About Mary Culbert
Mary B. Culbert is a Clinical Professor and Director of the Loyola Center for Conflict Resolution (CCR) at Loyola Law School in Los Angeles. She is a 1984 graduate of Loyola Law School, and a Bilingual Certified Mediator (Los Angeles County Bar Association). In 1993, Ms. Culbert began serving as a community and court mediator and received the “Rookie of the Year Award” from the Los Angeles County Bar Association’s Dispute Resolution Services. She returned to Loyola in 1994 as an Adjunct Professor of law and founding Director of the Disability Mediation Center of the Western Law Center for Disability Rights (currently the Disability Rights Legal Center). After practicing law for several years and becoming a Bilingual Certified Mediator (Spanish), she mediated extensively since 1993 in numerous community, government agency and court programs. She served as a resource to local, state and federal agencies regarding the design and implementation of mediation programs. She sat on the California State Bar ADR Committee and Chaired its Ethics Subcommittee since its inception in 1997 until September 2001, and completed more than 20 years as an advisor to that Committee. Ms. Culbert has served on numerous boards, committees and mediation panels over the past 25 years. She has trained and lectured extensively on mediation skills, advanced mediation techniques, disability mediation and legal issues in mediation. She served an appointment to the Judicial Council, Civil and Small Claims Advisory Committee, ADR Subcommittee Working Group on Uniform Procedures for Addressing Complaints about Court-Program Mediators. She was recognized in the “TOP NEUTRALS” Supplement to the Los Angeles and San Francisco Daily Journals and to the Sacramento Recorder, in the section on “Community Mediators: taking it to the streets” in 2007. In 2009, she received the Ester Soriano Peacemaker of the Year Award from Los Angeles County DRPA Program Community Mediators, and in 2010, the Ester Soriano Award for Excellence in Community Mediation from the California Dispute Resolution Council. In 2011, she traveled to Bangladesh with Professor Hiro Aragaki to train Judges and Attorneys in mediation. In 2012 and 2013, she developed a new model and clinic for providing Collaborative Divorce Mediation Services in conjunction with the Los Angeles Collaborative Family Law Association. She was the Award Recipient of the 2013 DRP Case of the Year Award, and the Award Recipient, on behalf of the CCR, of the 2014 DRP Outstanding Program of the Year Award, Collaborative Mediation, from the Los Angeles County Board of Supervisors. She is an Award Recipient of the 2015 Southern California Mediation Association Education Foundation Director’s Award for Contributions to ADR Education. From 2015 through 2016, she worked to create the Loyola Center for Conflict Resolution Dependency Court Mediation Program in conjunction with Los Angeles Dependency Court Judges and Robert Sowell of the Human Relations Commission.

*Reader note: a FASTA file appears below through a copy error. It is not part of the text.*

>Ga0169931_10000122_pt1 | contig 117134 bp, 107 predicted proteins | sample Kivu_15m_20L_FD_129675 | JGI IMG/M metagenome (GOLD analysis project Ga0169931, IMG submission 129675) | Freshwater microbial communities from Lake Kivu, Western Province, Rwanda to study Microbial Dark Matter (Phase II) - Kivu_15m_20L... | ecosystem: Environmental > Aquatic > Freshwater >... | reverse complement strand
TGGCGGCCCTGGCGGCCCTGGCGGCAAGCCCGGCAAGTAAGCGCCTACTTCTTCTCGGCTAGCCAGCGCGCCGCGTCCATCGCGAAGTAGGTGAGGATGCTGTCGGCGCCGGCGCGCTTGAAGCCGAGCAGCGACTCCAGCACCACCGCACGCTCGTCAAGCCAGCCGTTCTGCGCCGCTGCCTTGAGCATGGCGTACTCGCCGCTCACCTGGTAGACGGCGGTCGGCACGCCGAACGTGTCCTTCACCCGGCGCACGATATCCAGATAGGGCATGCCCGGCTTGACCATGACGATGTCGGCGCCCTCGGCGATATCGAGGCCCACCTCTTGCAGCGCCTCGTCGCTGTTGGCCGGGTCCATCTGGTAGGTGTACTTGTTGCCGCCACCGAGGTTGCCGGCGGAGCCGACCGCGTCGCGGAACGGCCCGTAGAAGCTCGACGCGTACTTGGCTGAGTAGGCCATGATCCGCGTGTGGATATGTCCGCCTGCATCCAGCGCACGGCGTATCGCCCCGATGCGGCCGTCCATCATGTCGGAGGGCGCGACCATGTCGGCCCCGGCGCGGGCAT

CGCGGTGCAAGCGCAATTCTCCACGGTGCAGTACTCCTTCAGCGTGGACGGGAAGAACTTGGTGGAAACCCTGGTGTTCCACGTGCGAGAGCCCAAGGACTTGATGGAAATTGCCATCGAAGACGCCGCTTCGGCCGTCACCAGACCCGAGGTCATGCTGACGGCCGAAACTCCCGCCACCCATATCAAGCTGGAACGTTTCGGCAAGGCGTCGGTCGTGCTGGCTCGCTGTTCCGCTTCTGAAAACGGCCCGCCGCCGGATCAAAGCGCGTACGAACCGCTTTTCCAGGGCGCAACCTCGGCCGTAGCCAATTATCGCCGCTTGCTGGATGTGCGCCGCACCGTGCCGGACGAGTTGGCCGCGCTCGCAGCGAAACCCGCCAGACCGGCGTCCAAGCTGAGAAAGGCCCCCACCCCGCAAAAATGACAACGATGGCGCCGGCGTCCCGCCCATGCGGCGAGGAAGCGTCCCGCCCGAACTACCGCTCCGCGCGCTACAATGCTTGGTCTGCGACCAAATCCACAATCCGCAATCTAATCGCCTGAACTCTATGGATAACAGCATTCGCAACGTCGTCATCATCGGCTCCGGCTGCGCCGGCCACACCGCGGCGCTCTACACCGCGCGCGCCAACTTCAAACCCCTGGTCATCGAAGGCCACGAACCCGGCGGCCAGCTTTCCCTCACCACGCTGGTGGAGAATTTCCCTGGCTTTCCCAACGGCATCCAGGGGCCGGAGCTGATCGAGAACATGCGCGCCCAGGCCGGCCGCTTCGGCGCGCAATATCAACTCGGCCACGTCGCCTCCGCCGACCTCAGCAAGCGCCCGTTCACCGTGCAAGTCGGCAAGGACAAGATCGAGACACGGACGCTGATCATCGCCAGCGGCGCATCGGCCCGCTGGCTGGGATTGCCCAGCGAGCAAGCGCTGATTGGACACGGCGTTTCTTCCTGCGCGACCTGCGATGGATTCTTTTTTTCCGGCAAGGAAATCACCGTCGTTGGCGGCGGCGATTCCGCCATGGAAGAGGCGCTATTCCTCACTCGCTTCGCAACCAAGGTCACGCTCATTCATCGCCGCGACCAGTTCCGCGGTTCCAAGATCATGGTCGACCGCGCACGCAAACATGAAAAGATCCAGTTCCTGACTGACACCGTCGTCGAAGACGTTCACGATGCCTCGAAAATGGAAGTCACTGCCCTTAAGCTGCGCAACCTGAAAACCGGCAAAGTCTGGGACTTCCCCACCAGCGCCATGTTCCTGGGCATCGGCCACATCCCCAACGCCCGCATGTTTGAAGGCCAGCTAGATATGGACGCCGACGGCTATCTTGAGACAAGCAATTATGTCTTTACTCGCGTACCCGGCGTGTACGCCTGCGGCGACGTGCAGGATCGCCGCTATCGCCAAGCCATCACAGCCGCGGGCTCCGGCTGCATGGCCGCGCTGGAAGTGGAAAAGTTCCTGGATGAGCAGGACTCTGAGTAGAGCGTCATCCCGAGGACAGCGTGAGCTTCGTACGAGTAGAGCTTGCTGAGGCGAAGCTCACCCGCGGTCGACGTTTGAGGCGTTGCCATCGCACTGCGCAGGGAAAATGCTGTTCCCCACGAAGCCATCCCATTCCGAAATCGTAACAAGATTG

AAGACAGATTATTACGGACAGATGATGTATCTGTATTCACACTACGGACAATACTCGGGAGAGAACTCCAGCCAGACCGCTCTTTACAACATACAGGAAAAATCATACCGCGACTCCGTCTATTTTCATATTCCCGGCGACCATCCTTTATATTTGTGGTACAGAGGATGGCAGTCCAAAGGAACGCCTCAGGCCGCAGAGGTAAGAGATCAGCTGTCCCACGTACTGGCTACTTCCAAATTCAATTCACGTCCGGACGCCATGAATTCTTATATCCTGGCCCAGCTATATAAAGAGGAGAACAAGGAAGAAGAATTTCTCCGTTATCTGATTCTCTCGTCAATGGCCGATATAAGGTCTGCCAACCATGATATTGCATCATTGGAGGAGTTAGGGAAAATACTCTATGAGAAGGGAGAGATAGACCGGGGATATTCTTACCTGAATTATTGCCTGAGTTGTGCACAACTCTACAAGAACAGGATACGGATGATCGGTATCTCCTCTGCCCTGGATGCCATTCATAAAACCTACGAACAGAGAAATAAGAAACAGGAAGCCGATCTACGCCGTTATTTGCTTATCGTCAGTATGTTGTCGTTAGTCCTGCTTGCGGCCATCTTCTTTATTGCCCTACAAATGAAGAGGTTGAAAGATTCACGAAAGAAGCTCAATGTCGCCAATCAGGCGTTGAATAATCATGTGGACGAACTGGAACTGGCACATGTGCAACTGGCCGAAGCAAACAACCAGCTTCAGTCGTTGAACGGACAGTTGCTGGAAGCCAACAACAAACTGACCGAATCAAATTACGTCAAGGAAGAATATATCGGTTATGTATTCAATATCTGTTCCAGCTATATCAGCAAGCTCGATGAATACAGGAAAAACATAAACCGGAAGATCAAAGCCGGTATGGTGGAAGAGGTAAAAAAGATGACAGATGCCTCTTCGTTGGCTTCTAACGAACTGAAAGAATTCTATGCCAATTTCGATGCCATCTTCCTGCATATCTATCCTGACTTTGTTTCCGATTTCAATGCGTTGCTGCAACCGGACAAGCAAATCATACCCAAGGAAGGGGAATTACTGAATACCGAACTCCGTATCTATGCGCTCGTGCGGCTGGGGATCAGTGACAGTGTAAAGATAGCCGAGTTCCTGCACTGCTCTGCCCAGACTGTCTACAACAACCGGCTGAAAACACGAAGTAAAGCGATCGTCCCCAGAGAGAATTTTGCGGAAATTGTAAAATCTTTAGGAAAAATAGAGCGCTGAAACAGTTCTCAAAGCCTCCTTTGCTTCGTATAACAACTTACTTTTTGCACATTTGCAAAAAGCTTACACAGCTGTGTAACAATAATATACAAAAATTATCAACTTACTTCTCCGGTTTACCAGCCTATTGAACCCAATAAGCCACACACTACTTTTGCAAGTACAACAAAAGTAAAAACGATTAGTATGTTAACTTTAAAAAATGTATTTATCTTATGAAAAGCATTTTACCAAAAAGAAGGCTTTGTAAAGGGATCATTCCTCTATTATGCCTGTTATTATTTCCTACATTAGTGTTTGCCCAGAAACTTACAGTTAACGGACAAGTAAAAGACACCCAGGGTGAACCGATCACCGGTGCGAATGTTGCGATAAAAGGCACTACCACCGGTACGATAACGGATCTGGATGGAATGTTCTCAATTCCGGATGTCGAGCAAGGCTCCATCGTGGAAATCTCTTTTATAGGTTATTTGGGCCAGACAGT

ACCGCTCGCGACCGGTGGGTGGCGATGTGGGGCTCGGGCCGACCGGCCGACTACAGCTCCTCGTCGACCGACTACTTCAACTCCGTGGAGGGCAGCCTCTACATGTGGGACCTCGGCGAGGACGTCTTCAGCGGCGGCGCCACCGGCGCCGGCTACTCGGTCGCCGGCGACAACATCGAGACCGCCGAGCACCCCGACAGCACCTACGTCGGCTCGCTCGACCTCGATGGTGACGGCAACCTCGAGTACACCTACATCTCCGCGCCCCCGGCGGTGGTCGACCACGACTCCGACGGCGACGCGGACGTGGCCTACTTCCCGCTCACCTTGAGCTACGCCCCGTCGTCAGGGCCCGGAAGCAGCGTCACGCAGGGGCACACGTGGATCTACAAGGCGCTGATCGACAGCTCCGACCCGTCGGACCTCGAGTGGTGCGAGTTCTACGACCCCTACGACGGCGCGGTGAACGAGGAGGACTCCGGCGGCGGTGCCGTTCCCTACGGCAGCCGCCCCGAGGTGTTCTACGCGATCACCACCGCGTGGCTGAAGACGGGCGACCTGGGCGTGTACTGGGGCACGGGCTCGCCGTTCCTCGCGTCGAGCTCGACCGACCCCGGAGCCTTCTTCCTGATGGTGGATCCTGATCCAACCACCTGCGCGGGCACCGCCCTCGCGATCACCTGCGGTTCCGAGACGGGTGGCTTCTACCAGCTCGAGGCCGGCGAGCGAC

There is an additional fee for the Advanced Track.
In order to keep the dialogue in the AIM Institute Advanced Track at the highest levels, the prerequisite for registering for the Advanced Track are a minimum of 5 years’ experience as a mediator, or having conducted at least 250 mediations as mediator.